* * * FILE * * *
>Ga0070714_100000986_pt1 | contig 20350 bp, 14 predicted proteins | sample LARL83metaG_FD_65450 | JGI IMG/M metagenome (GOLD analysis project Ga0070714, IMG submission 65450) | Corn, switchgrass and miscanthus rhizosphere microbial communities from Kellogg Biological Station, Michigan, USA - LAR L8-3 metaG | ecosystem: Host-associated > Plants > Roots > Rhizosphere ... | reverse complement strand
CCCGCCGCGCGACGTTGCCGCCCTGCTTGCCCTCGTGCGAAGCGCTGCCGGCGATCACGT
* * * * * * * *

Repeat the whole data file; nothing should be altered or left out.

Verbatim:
>Ga0070714_100000986_pt1 | contig 20350 bp, 14 predicted proteins | sample LARL83metaG_FD_65450 | JGI IMG/M metagenome (GOLD analysis project Ga0070714, IMG submission 65450) | Corn, switchgrass and miscanthus rhizosphere microbial communities from Kellogg Biological Station, Michigan, USA - LAR L8-3 metaG | ecosystem: Host-associated > Plants > Roots > Rhizosphere ... | reverse complement strand
CCCGCCGCGCGACGTTGCCGCCCTGCTTGCCCTCGTGCGAAGCGCTGCCGGCGATCACGT